The beautiful flamingo.

     Before we came to Atacama the connotations I’d had with a desert were sand and camels’ caravans. I saw such images when I visited Egypt many years ago and in the movies. On Atacama it turned out that sand is only one of the faces the desert has to show us. There are many more!

     The sand is of course everywhere and there’s a lot of it. Huge piles of dark sand look like tones of cocoa powder scattered around. However, the landscape is much more differentiated. Some parts of the desert look like a surface of the Moon. Other, covered with rocks, reminded me of a big canyon. In some places you will find small ponds filled with a sweet water powered by the underground rivers. Few kilometers further you come to a small lagoon where you can float in without moving your arms or legs like in the Dead Sea, because the water is few times as salty (up to 35%) as that in a normal sea. There are also areas fully covered with salt only. In Spanish they are called salinas (saltworks). It’s hard to believe but all these you will find at the same desert.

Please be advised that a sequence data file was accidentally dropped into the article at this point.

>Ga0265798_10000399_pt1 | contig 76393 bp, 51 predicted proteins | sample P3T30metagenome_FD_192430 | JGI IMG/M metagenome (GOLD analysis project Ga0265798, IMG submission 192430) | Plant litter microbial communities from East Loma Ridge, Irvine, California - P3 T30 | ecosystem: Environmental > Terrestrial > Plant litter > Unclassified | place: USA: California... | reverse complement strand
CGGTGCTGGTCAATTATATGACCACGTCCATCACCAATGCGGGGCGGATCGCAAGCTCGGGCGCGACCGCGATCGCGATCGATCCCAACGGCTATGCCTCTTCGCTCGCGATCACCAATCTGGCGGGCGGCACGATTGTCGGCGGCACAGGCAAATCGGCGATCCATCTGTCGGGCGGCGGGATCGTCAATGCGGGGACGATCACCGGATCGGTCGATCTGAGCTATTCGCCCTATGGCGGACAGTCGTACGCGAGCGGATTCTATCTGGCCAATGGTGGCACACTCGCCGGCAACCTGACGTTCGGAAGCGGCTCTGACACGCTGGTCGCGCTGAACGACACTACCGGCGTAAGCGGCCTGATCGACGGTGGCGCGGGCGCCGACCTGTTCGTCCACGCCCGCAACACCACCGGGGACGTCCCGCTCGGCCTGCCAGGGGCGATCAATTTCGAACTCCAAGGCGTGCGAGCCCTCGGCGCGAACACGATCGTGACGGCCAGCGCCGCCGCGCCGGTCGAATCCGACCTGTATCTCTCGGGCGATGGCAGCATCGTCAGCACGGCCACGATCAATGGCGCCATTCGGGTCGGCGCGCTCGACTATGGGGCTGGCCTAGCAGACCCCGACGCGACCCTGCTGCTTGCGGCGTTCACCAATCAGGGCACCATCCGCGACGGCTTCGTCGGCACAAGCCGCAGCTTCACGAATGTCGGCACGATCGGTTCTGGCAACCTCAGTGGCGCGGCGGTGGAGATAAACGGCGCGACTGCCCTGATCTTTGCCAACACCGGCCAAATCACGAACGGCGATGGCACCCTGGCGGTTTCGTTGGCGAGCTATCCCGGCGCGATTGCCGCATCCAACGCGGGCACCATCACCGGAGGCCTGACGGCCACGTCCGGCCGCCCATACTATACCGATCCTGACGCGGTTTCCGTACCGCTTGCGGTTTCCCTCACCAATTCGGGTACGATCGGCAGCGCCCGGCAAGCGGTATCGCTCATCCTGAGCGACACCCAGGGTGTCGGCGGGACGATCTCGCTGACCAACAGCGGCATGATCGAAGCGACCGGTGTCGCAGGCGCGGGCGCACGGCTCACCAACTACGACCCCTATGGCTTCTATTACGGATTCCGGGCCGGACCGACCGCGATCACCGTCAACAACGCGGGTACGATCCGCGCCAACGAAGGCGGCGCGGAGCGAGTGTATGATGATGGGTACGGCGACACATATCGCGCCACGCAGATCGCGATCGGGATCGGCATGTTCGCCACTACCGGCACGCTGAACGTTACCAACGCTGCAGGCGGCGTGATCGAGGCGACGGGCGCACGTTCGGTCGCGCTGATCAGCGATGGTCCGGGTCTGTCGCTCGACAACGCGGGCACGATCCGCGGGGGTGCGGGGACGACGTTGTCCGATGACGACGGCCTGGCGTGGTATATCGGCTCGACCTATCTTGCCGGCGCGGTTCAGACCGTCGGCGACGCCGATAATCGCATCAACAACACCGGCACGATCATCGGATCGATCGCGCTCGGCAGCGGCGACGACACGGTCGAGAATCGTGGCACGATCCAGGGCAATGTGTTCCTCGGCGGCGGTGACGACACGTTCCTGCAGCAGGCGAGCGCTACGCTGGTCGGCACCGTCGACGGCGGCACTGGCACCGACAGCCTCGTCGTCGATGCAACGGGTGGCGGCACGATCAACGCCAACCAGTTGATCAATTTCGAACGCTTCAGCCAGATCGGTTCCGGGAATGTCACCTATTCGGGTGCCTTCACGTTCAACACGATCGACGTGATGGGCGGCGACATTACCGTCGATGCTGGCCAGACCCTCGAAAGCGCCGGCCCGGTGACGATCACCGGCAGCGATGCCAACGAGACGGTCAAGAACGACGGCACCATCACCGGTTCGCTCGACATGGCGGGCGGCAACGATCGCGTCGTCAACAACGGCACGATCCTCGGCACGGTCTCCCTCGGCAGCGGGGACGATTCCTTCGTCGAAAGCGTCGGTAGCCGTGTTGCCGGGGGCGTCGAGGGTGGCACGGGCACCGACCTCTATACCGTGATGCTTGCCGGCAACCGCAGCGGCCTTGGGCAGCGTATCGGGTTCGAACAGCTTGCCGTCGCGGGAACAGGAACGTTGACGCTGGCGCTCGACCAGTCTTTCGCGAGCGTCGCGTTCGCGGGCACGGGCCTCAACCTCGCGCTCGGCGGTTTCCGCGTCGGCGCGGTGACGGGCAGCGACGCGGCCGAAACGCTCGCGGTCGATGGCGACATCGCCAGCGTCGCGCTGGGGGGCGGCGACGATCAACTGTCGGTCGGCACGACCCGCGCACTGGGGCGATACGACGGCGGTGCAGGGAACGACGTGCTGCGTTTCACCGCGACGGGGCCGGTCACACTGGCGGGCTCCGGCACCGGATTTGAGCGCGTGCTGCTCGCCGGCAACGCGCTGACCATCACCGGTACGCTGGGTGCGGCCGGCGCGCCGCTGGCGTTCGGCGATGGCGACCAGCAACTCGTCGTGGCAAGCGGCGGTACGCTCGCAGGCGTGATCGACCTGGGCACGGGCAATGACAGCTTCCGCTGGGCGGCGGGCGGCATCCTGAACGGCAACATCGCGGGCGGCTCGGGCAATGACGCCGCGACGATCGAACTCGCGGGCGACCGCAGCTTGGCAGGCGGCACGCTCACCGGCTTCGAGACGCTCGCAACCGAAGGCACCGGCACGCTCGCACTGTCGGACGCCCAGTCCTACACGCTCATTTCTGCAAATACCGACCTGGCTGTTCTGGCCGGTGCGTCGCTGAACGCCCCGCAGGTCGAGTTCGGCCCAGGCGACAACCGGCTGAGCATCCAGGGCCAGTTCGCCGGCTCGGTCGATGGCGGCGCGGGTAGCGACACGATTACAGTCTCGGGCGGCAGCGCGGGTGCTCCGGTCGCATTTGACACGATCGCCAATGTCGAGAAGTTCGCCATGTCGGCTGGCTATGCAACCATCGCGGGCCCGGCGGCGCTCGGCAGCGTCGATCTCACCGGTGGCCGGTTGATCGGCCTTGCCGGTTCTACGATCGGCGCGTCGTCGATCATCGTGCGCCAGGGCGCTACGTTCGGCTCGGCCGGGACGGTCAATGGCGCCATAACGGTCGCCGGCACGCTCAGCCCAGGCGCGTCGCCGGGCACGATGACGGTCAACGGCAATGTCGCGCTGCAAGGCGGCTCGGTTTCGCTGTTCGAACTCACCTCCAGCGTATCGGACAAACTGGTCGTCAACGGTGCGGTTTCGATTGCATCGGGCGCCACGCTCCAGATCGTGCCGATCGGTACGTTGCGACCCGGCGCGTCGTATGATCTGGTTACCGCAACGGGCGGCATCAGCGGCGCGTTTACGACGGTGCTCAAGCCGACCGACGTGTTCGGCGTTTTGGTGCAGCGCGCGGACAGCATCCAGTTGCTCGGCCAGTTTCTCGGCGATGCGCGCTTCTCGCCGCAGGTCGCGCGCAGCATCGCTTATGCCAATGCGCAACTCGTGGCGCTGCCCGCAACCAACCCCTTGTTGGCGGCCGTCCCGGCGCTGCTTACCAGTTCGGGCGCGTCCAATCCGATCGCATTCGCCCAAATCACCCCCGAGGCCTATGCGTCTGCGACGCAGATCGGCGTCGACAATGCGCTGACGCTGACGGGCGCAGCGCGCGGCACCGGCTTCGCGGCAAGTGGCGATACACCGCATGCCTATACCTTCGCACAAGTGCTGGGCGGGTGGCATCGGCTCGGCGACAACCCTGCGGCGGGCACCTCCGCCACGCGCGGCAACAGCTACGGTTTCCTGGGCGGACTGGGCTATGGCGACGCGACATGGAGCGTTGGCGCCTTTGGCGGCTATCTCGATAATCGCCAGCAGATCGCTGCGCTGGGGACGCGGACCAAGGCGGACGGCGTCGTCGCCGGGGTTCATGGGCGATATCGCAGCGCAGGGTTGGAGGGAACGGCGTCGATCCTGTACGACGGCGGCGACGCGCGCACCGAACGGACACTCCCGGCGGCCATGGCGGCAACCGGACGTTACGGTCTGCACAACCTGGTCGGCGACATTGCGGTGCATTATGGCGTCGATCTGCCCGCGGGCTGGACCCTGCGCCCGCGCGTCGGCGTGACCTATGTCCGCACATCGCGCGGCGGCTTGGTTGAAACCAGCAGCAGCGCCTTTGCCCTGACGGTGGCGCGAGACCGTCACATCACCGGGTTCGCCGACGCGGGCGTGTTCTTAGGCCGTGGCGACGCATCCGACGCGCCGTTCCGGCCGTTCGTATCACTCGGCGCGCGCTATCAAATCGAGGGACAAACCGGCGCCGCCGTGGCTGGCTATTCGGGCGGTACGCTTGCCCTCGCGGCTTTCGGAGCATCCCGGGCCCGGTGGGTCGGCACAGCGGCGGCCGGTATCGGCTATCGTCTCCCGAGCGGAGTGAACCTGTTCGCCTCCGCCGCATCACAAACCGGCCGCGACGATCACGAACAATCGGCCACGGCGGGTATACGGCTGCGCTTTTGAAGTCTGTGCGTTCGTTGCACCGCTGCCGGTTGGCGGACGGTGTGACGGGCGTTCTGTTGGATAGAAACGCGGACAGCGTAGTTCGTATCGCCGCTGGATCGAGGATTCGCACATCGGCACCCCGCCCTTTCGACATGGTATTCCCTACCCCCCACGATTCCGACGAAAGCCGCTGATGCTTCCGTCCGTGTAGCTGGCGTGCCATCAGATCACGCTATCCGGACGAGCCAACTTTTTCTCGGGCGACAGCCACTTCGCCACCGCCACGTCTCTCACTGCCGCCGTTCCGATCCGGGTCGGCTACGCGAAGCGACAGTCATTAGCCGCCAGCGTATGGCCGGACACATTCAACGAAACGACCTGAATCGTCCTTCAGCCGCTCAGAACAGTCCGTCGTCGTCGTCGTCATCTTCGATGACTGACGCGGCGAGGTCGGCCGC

We managed to experience it all from up close. We climbed the ridge of a rocky hill in the Moon Valley (Valle de la Luna). Łukasz floated in the salty Cejar Lagoon experiencing something close to walking in the water. We admired gorgeous flamingos in the Chaxa Lagoon. Finally, we saw a beautiful palette of colours during the sunset in one of the desert’s valley. It looked like a postcard modified by Photoshop but all the colors were purely natural!

     Talking about flamingos: did you know that they are born white? The intense pink colour comes as they grow up as result of their diet. They eat algae, which are rich in carotenoids and therefore their feathers turn pink after years of such a consumption.

      All this diversity in the desert has one thing in common. It is the vast space that surrounds you. The nature comes to you from all directions. It’s a very relaxing environment. Quite a contrast to crowded cities with one building next to another we’re used to back home.